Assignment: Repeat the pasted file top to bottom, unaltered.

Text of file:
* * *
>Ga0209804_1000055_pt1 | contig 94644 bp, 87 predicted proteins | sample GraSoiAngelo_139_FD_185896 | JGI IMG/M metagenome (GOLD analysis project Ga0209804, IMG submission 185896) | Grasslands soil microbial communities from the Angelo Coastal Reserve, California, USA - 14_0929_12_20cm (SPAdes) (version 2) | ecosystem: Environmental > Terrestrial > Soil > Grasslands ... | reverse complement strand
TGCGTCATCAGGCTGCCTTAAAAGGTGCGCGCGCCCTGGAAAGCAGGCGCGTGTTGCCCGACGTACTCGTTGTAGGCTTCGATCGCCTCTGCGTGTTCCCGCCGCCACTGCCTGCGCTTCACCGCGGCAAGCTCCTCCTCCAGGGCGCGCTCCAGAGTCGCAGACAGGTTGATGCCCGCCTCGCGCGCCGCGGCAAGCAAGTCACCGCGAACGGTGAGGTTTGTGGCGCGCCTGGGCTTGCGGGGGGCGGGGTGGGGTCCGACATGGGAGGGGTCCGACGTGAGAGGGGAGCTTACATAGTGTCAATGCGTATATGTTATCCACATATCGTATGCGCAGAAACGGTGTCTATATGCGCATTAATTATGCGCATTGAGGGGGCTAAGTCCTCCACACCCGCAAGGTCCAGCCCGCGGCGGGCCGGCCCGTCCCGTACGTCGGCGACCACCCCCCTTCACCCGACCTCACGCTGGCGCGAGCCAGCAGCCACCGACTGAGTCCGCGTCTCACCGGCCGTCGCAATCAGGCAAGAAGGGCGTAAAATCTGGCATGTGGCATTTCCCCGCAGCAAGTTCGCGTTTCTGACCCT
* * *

>Ga0209804_1000055_pt1 | contig 94644 bp, 87 predicted proteins | sample GraSoiAngelo_139_FD_185896 | JGI IMG/M metagenome (GOLD analysis project Ga0209804, IMG submission 185896) | Grasslands soil microbial communities from the Angelo Coastal Reserve, California, USA - 14_0929_12_20cm (SPAdes) (version 2) | ecosystem: Environmental > Terrestrial > Soil > Grasslands ... | reverse complement strand
TGCGTCATCAGGCTGCCTTAAAAGGTGCGCGCGCCCTGGAAAGCAGGCGCGTGTTGCCCGACGTACTCGTTGTAGGCTTCGATCGCCTCTGCGTGTTCCCGCCGCCACTGCCTGCGCTTCACCGCGGCAAGCTCCTCCTCCAGGGCGCGCTCCAGAGTCGCAGACAGGTTGATGCCCGCCTCGCGCGCCGCGGCAAGCAAGTCACCGCGAACGGTGAGGTTTGTGGCGCGCCTGGGCTTGCGGGGGGCGGGGTGGGGTCCGACATGGGAGGGGTCCGACGTGAGAGGGGAGCTTACATAGTGTCAATGCGTATATGTTATCCACATATCGTATGCGCAGAAACGGTGTCTATATGCGCATTAATTATGCGCATTGAGGGGGCTAAGTCCTCCACACCCGCAAGGTCCAGCCCGCGGCGGGCCGGCCCGTCCCGTACGTCGGCGACCACCCCCCTTCACCCGACCTCACGCTGGCGCGAGCCAGCAGCCACCGACTGAGTCCGCGTCTCACCGGCCGTCGCAATCAGGCAAGAAGGGCGTAAAATCTGGCATGTGGCATTTCCCCGCAGCAAGTTCGCGTTTCTGACCCT